The small kingdom of Nepal, nestled between two giants, India and China, has miraculously managed to maintain its sovereignty through internal struggles and bloody power plays lasting over 200 years. The latest of which, in 2001, resulted in the violent deaths of the entire Nepalese Royal Family.
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Today the Nepalese remember four martyrs who protested the rule of the Rana dictatorship in 1951: Dharma Bhakta Mathema, Dashrath Chand, Gangalal Shrestha, and Shukraraj Shastri.
The Rana came to power in 1846, when the Queen attempted to assert control over a powerful military leader named Jung Bahadur and his six brothers. Bahadur won the battle against the Queen’s forces and forced the King to hand the throne over to the Crown Prince.
Badahur placed the royal family under house arrest and ensured his progeny’s place by marrying off his daughter to the king’s son. Badahur was known as the first of the “Rana.”
Bahadur traveled to England to strengthen British-Nepalese relations and commissioned the codification of Nepal’s civil and criminal law, limiting corporal punishment and banning torture.
But he also killed many aristocratic opponents, and filled the Assembly of Lords with his own family and followers, effectively making himself dictator.
The power system that Bahadur established would haunt Nepal for a century as leadership passed between Bahadur’s feuding brothers and nephews. (After his death, Bahadur’s own sons were all killed or forced into exile by his nephew.)
The Rana dictatorship maintained the puppet monarchy. Tensions reached a peak in 1950 when the pro-democratic King Tribhuvan sneaked out of Nepal with his family to India. In his absence the Rana replaced the King with Tribhuvan’s three year-old grandson Gyranendra, the only male heir left in the kingdom.
The British refused to recognize the new king, and a successful public revolt forced the last Rana prime minister to resign in 1951. The four martyrs who are remembered today were killed during this time period. King Tribhuvan reassumed the throne as a constitutional monarch.
Fifty years later (June 1, 2001) Nepal’s King Birendra had an argument with his son, Crown Prince Dipendra, during a dinner event at the Nepalese Royal Palace. According to witnesses Dipendra was drunk and “misbehaving,” and was escorted to his room by his brothers.
Later that evening the 29 year-old Eton-educated Crown Prince reappeared, this time with an assault rifle. He went on a horrific shooting rampage, killing his father the King, his mother the Queen, his brother, sister, uncle, aunts, cousin, and brother-in-law, as well as wounding five other members of the royal family, before turning the gun on himself.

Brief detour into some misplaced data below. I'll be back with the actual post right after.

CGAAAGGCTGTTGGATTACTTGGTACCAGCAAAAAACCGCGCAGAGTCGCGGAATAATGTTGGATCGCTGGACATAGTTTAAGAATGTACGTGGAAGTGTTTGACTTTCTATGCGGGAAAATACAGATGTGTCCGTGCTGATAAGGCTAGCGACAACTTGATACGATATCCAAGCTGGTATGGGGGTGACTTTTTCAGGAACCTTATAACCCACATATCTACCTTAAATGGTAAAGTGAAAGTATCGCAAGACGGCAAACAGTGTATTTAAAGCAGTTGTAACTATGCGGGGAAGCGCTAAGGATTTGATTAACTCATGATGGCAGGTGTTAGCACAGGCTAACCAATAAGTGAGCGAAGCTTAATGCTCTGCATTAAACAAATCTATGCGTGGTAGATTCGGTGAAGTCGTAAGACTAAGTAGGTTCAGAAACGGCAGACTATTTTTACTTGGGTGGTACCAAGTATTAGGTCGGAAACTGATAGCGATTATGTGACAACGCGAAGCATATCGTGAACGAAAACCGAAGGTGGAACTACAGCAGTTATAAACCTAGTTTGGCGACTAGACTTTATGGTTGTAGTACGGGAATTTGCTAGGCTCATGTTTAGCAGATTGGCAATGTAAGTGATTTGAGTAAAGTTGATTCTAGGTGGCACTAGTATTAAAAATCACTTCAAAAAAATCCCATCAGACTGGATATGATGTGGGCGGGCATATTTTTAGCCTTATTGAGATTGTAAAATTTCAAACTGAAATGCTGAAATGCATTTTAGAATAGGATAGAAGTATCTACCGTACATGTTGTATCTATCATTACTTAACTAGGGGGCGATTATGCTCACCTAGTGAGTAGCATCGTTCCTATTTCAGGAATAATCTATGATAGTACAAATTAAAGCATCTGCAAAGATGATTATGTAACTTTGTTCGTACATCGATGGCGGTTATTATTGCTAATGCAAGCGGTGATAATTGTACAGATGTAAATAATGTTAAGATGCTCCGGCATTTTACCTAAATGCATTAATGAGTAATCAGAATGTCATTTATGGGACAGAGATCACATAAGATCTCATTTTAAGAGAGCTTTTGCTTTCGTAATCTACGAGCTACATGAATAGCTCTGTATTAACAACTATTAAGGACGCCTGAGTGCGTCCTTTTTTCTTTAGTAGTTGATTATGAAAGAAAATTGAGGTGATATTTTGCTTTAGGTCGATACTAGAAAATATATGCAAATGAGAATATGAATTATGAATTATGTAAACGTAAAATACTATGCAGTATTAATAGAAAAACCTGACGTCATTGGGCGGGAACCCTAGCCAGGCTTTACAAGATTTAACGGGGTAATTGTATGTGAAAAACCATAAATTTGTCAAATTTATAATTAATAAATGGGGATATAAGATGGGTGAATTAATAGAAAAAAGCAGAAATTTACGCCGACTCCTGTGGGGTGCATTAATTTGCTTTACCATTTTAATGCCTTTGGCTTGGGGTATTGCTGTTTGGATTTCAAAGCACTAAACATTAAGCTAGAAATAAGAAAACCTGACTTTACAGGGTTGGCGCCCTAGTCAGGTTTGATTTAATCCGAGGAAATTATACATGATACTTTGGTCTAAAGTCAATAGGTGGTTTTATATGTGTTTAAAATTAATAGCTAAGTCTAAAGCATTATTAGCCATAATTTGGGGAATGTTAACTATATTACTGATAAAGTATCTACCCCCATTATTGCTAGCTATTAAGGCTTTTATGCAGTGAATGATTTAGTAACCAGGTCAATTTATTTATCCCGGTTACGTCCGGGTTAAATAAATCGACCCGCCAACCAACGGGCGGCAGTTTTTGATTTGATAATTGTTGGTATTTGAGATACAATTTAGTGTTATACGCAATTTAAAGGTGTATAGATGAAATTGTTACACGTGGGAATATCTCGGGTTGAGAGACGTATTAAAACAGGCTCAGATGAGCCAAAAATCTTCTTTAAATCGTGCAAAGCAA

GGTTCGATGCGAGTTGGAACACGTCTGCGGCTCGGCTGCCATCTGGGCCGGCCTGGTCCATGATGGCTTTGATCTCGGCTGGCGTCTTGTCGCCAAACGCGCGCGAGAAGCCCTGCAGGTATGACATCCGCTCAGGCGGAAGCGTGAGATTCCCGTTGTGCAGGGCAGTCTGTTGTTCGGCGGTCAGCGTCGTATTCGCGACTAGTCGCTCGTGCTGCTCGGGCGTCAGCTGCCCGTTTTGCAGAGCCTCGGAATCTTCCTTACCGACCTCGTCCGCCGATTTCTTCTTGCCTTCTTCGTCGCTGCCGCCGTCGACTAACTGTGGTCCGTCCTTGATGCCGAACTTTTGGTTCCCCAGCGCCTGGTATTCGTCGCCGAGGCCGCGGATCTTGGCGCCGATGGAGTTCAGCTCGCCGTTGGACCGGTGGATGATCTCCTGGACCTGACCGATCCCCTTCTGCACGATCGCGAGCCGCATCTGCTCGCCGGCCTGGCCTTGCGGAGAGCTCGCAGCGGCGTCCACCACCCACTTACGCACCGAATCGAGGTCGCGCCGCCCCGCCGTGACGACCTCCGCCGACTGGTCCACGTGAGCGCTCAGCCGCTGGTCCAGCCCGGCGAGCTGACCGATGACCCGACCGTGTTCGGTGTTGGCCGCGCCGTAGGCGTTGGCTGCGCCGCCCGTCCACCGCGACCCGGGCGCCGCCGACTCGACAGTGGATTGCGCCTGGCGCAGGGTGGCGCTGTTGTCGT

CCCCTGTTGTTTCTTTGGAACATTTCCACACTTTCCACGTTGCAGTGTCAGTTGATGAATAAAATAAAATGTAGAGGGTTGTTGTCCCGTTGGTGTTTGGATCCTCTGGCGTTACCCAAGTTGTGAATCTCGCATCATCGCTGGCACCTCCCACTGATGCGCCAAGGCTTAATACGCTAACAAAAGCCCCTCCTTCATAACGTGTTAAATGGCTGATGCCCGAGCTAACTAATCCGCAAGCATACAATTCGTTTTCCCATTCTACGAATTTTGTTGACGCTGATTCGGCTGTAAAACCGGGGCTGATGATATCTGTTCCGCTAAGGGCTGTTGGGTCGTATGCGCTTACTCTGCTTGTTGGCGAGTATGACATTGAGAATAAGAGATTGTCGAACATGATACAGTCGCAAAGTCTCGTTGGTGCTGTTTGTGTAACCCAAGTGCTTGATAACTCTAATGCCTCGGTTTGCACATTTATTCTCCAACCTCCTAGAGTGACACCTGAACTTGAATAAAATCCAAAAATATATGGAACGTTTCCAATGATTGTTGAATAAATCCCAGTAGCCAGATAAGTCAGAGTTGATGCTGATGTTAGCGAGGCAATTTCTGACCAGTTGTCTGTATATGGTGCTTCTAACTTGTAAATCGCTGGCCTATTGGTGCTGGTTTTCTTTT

With the royal family gone, Birendra’s brother Gynendra, who had been crowned at age three, reassumed the throne after 50 years of absence. He was out of town during the dinner; his wife, sister, and cousin had all been shot at the massacre, but survived.
King Gyanendra dissolved parliament, dismissed Prime Minister Sher Bahadur Deuba, then proceeded to appoint and dismiss two more Prime Ministers before taking over the country as absolute monarch in 2005. According to one Nepalese citizen:
“When the king took over all the power, the situation got worse because there were three parties fighting against each other – the King, the political parties and the so-called Maoists.
“Maoists had already been declared as domestic terrorists, so they were killing people, looting them, and even attacking the police offices and the army barracks all over the country.
“Right now the situation is getting worse and worse everyday. People are dying everyday in demonstrations. Last week there was a news that some local people were demonstrating in front of a police officer residence, and the officer started firing randomly which killed like 5 people and injured about 100. In the rural parts of the country, the Maoists are killing people everywhere.”
originally at http://www.fbtz.com/forum/archive/index.php/t-50830.html (link no longer valid)
After massive unrest and international protest, King Gyanendra reinstated the parliament, which wasted no time stripping him of power. The Maoist Party won the largest number of seats in the April 2008 election. The following month the Assembly abolished the monarchy.
Gyanendra was the last king of Nepal, a dynasty that dated back to 1769 when King Prithvi Narayan Shah united the Kingdom.
Though originally remembered for the deaths of the Four Martyrs of 1951, the flow of Martyrs in Nepal has never stopped. Over 13,000 Nepalese were killed in the fighting between 1996 and 2006.